Your daily life as attachee


The timing of your attachment depends on a mutual agreement between you and your consultant. Usually, it is 9-5 on weekdays. You will be provided with a Trust identity card which you must display at all times whilst on Trust premises and return when you finish your attachment. You may also have access to the library and knowledge services during your placement. Usually, your supervising consultant will ensure that you receive appropriate induction to the Trust.

Important note! Before you first observe the examination or treatment of a patient or attend a patient yourself, one of the doctors supervising you or a member of the nursing or midwifery staff will normally explain your status and the reason for your presence to the patient and seek his/her consent. A patient may decline to participate without prejudice to his/her treatment. You must not question, examine or undertake a procedure on a patient unless his/her prior informed consent has been obtained. It remains necessary for you to introduce yourself to a patient and identify yourself as a clinical attachee.

Ayesha's experience


''I used public transport and used to start at 8:45 or 9:00 am sometimes. My main team included one GP trainee, one foundation doctor, one consultant, and to maintain our schedule 1 medical secretary/admin. However, as we worked as a multi-disciplinary team (MDT), we also had an occupational therapist, psychologist, healthcare assistant (HCA), nurses and more admin staff. In the morning we had a 1-hour MDT meeting, where nurses would hand over to us what happened over the night with the list of more vulnerable patients. After that, we used to do ward rounds for 2-3 hours where the consultant would tell us how to manage patients and what the crisis plan was for those patients. Usually, by the time we finished, it would be already 1 pm and time for lunch. So by 2 pm we divided our work between us and tried to do it alongside all ongoing problems if they emerge.

I am a person who always likes to work in an organised way so that I can manage my time accordingly but there was no timetable during my attachment. For example, I would have 2 patients' notes needed to write (under supervision), and then the nurse comes and tells me that a patient is not taking medications or is at high risk. Of course, I would need to leave whatever I was doing and see a patient. After a patient is settled and I am back in the room 30 minutes are gone. No worries, you will get used to it and this type of excitement will keep you busy before you get free time and you won't get bored.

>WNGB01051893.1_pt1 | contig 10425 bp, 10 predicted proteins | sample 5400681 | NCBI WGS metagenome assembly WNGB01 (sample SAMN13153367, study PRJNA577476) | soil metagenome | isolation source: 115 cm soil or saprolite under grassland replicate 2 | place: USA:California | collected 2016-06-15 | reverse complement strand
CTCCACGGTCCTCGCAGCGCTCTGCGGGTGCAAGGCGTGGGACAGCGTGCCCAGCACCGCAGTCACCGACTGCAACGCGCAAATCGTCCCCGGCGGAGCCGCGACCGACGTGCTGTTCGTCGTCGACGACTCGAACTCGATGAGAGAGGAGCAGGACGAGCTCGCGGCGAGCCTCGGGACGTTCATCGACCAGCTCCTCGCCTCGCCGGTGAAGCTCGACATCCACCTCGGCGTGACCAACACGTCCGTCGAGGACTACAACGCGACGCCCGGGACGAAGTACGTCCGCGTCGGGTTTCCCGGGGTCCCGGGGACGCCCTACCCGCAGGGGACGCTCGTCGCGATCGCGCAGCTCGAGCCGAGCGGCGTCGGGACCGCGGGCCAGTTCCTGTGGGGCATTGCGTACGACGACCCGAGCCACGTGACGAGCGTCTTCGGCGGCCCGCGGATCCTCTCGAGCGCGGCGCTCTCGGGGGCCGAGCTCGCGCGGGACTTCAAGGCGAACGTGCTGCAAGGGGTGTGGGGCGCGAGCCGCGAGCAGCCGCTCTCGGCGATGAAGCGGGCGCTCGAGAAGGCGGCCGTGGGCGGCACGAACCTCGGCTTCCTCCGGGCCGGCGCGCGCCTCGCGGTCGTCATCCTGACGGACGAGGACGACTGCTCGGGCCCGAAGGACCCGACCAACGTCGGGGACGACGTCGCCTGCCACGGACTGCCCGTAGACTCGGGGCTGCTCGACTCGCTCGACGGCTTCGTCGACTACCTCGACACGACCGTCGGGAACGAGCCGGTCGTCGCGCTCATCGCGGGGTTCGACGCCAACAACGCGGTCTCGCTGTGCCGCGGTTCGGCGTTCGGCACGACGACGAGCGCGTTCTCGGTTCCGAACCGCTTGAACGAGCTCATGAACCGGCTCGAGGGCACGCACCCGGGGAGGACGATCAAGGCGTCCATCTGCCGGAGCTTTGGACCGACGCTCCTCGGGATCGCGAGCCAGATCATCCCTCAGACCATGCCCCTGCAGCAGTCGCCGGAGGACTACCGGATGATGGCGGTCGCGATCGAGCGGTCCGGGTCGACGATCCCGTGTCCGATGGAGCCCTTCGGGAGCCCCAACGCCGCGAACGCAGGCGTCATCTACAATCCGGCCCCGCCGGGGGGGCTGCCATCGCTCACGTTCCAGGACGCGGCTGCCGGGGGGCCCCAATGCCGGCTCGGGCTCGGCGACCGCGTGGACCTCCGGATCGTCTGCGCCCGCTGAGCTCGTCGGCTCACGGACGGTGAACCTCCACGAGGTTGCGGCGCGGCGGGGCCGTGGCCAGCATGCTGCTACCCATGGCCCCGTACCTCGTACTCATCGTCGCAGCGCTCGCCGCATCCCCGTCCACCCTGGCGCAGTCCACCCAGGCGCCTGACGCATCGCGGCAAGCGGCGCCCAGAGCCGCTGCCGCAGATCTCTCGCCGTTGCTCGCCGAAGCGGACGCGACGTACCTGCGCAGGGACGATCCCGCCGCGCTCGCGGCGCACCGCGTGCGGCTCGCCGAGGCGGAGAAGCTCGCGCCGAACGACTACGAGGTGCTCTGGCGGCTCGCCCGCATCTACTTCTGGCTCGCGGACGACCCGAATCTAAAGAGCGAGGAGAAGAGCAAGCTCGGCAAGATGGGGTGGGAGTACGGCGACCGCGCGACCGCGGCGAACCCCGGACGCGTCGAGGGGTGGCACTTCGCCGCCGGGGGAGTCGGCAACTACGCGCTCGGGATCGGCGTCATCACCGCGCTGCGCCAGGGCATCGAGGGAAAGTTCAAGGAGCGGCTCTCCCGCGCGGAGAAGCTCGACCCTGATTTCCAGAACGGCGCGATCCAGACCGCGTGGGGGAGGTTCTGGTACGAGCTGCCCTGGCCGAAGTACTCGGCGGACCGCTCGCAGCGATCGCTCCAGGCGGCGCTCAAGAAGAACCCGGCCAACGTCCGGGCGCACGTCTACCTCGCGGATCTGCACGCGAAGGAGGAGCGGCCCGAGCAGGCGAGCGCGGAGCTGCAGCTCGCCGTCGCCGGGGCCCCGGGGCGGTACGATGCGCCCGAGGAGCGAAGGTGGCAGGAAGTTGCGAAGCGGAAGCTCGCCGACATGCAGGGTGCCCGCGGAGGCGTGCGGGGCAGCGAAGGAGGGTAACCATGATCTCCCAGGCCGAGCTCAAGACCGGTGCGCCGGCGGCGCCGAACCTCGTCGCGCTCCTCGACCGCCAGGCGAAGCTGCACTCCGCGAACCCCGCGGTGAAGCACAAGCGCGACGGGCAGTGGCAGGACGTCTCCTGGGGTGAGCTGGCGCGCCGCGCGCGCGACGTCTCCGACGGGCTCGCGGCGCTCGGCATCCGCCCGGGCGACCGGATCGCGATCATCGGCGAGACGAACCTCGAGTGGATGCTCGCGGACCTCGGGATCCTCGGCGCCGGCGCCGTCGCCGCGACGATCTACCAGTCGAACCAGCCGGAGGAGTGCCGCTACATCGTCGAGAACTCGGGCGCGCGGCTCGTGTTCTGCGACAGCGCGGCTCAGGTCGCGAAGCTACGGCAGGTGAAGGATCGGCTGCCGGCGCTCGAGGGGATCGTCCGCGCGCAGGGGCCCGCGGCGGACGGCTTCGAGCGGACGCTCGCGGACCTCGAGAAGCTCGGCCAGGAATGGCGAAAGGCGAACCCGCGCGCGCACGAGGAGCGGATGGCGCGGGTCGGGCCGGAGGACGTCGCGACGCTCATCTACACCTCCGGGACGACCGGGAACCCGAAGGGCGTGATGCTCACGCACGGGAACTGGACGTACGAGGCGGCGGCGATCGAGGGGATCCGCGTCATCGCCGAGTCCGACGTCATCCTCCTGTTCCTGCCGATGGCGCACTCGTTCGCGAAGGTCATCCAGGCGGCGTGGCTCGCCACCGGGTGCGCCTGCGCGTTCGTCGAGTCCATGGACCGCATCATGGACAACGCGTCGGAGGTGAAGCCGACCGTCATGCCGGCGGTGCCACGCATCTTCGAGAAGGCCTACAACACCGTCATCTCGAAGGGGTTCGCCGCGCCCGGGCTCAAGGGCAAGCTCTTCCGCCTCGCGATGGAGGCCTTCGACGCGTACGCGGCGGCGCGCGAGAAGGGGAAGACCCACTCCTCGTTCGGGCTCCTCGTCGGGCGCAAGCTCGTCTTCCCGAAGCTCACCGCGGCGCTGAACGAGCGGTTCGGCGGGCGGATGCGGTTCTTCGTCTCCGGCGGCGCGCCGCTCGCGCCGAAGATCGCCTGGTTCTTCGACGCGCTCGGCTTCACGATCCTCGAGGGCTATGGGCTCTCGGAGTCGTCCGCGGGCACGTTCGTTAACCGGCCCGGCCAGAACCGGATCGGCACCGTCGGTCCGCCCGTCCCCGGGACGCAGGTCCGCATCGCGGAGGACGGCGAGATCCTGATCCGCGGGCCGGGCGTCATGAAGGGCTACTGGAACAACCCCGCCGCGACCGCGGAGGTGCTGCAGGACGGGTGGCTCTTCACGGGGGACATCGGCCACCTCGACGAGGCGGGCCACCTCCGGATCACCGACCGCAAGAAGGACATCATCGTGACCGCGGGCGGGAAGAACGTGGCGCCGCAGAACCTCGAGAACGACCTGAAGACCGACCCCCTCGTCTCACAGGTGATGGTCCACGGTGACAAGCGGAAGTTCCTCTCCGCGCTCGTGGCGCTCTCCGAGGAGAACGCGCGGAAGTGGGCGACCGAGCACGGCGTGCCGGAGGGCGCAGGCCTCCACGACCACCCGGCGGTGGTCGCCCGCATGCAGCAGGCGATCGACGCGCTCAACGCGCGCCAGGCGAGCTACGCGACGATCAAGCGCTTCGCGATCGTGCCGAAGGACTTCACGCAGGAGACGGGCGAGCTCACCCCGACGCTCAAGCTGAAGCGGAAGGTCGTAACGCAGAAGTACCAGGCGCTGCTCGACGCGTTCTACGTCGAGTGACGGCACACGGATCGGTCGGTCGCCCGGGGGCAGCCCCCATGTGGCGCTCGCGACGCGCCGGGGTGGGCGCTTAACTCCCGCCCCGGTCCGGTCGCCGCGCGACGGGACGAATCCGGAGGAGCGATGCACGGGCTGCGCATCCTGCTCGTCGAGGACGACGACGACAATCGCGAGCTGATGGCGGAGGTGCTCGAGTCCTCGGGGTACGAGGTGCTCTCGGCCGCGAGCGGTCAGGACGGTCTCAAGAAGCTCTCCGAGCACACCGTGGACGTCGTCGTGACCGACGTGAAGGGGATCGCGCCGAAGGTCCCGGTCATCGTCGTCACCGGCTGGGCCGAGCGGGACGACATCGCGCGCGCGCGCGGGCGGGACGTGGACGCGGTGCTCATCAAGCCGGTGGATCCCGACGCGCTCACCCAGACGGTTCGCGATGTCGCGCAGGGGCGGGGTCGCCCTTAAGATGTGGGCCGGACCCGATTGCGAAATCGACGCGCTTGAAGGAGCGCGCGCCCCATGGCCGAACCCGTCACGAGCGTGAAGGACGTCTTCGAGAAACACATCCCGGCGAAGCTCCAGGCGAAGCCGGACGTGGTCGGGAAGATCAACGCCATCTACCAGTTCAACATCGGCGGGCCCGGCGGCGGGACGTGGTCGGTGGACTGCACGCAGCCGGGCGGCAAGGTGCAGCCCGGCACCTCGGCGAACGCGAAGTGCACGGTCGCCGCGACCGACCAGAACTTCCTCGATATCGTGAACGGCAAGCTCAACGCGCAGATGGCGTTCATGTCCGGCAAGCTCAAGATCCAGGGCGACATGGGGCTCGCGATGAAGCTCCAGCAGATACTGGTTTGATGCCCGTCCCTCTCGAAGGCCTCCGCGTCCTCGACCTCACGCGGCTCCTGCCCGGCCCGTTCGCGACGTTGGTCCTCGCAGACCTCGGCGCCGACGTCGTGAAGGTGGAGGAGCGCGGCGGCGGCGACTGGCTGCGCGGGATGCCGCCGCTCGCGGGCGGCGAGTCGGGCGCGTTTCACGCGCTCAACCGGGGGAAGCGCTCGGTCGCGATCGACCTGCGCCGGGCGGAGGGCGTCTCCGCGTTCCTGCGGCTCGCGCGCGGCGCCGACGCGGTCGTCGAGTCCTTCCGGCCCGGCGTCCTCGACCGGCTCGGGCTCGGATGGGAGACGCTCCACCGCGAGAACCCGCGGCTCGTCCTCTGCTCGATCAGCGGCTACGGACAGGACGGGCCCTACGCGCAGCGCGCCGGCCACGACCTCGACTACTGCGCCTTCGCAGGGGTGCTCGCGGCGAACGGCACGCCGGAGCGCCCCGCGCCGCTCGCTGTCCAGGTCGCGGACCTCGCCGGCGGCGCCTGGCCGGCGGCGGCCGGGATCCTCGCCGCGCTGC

Things I did during my 9-5 shifts: taking history, one to one conversations, medicine counselling, getting blood forms ready, writing referral letters, taking notes during ward round, asking questions, filling out patients notes proforma, gathering collateral information, performing mental health assessment, writing discharge summaries, checking vitals of the patients. During my 4 week placement, I learned a lot and it was a good experience.


Take away tips from Ayesha

  • Carry a small notebook, with multi colouring pen to jot down only important points.

  • If you use public transport please manage your timings, arrive to work in advance, make a cup of tea and get ready as sometimes ward rounds get busy.

  • Pack your lunch box or breakfast bar in advance

  • Give your best, focus, always ask questions if uncertain.

  • DO NOT do anything unless you have permission to do it.

  • Breaks is a must. If you are feeling tired or exhausted - inform your seniors and take a short break (walk in front of the main building, breath fresh air). I am stressing the importance of having regular breaks because we rarely take proper breaks (checking your phone or replying to emails do not count as a break).

  • Always show your enthusiasm and interest to learn because after attachment you may get a job interview offer in the same trust. It definitely happened to me after my attachment.

I think that’s all today, hope you enjoyed reading, I tried to keep it short but interesting.


If you have any questions feel free to ask on the TrewLink website, we are happy to help. Please also share our website with your IMG friends & colleagues.''



Good luck,

Tanzina & Ayesha & Julia


Written by Tanzina & Ayesha

Edited by Julia